Study Guide

The Sound of Music Max (Richard Haydn)

Max (Richard Haydn)

Remember when Max sings to Georg, "Compromise and be wise. […] You won't have to bow your head [to the Germans], just stoop a little"?

No? Oh, sorry—they cut that song from the film version.

Max Detweiler is a close friend of the von Trapp family; the kids call him "Uncle Max." He's a total opportunist, looking to make a buck or insinuate himself with important people whenever possible. He admits this completely. There's not much cynicism and irony in this film, but what is there comes from Max.

When it looks like Captain von Trapp and Baroness Schraeder are going to get hitched, Max very openly muses about how the match would benefit him, saying that he wants to make sure "all that lovely money" remains "in the family"— that is, in his vicinity, since he considers both Georg and the baroness like family.

Of course, the fact that Max doesn't even try to hide his selfish motives makes him a little more likeable—self-awareness can go along way. We see that when he's trying to get Georg to let the children sing in the Salzburg folk festival. Max pleads with Maria to convince her new husband to agree, saying first that not participating would reflect poorly on Austria… but then admitting that it wouldn't "do me any good either." He's always trying to angle for more status or money, but he's kind of loveably aware while he's doing it, which means he doesn't come off as a jerk.

As opposed to Georg, who's willing to sacrifice a lot in order to stand up to the Nazi regime, Max's attitude is that everyone should just try to get along with everyone and look out for oneself. He knows he doesn't have the captain's courage.

MAX: Things will happen. Make sure they don't happen to you.

CAPTAIN VON TRAPP: Max! Don't you ever say that again.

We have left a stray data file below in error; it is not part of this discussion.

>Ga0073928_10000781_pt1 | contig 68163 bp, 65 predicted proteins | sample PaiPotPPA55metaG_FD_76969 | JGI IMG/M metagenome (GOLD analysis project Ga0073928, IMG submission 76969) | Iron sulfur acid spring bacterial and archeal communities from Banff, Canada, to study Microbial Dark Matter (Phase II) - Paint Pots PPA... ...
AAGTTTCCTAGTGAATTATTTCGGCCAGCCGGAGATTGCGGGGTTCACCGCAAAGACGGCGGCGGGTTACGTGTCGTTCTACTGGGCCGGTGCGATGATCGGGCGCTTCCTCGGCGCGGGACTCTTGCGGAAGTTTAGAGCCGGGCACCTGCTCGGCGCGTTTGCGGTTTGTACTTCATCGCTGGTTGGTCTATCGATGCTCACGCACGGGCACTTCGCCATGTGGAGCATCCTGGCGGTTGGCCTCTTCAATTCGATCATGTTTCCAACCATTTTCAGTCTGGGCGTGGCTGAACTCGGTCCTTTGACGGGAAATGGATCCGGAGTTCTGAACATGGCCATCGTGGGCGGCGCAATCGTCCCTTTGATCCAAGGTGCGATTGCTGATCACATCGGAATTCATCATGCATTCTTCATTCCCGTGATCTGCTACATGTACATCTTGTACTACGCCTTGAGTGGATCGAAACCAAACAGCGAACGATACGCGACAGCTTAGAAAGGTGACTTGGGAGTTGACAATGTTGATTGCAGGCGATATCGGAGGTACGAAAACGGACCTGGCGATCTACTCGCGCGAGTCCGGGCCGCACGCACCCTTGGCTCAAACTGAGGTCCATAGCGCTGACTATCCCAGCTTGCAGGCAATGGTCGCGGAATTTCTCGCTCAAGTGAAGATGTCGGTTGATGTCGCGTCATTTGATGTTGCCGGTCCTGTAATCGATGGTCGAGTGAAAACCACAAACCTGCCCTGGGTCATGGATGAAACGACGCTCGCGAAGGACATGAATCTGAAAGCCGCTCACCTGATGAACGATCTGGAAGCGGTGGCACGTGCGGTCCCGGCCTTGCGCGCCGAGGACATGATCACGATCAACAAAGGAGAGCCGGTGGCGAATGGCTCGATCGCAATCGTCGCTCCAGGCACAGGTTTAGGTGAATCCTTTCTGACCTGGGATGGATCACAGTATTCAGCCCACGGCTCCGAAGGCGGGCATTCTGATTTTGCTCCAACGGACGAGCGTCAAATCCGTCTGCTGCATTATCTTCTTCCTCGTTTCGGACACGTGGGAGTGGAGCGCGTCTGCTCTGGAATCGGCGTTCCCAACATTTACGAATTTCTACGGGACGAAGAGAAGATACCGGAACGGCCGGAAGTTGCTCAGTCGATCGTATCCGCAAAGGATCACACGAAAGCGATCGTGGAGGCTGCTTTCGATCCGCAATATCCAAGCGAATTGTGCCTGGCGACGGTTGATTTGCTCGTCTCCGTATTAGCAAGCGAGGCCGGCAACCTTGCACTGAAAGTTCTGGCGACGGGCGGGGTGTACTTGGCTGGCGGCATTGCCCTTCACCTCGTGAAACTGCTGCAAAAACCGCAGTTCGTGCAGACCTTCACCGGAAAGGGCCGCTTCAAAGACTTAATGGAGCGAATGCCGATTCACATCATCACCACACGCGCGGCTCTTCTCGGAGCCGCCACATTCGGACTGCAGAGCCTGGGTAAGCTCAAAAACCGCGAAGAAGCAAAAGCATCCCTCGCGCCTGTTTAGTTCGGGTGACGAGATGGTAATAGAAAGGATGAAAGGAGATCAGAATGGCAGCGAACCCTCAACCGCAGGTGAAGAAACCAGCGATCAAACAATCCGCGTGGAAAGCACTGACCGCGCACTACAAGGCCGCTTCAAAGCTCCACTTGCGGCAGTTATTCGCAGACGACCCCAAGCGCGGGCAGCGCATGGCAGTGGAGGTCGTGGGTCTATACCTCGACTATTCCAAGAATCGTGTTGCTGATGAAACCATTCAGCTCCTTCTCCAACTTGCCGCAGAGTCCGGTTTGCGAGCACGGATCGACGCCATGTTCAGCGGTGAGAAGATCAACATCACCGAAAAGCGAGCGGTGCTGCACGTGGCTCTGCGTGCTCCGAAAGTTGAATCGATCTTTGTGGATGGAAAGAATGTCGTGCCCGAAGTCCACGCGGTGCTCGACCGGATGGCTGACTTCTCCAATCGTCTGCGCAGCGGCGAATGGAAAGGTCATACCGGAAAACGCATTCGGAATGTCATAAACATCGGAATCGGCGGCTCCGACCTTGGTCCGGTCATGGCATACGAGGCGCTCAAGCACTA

MAX: I have no political convictions. Can I help it if other people do?

When he can't persuade the captain, he goes to work on Maria:

MAX: Maria, he has got to at least pretend to work with these people. You must convince him.

MARIA: Max, I can't ask him to be less than he is.

Of course, Max does help the captain and his family get out of town, at great risk to himself—not to mention losing out on all the money he hoped to make promoting the Von Trapp Family Singers.

MAX: This strains my back and breaks my heart. . .when I think of the children missing the festival.

CAPTAIN VON TRAPP: By your announcement we'll be over the border.

MAX: Do you appreciate the sacrifice I'm making?

CAPTAIN VON TRAPP: You have no choice.

MAX: I know. That's why I'm making it.

Underneath Max's materialistic, cynical persona is a layer of compassion. When push comes to shove, Max comes through for the family he loves. He helps the von Trapps push their car to the road so the Germans won't hear them leave. When the family ends up having to sing after they're waylaid by Herr Zeller on their way out of the country, Max does a brilliant acting job after the performance, making it look like the escaping family is just backstage waiting for the awards ceremony.

But do we forgive him the occasional "Heil Hitler"?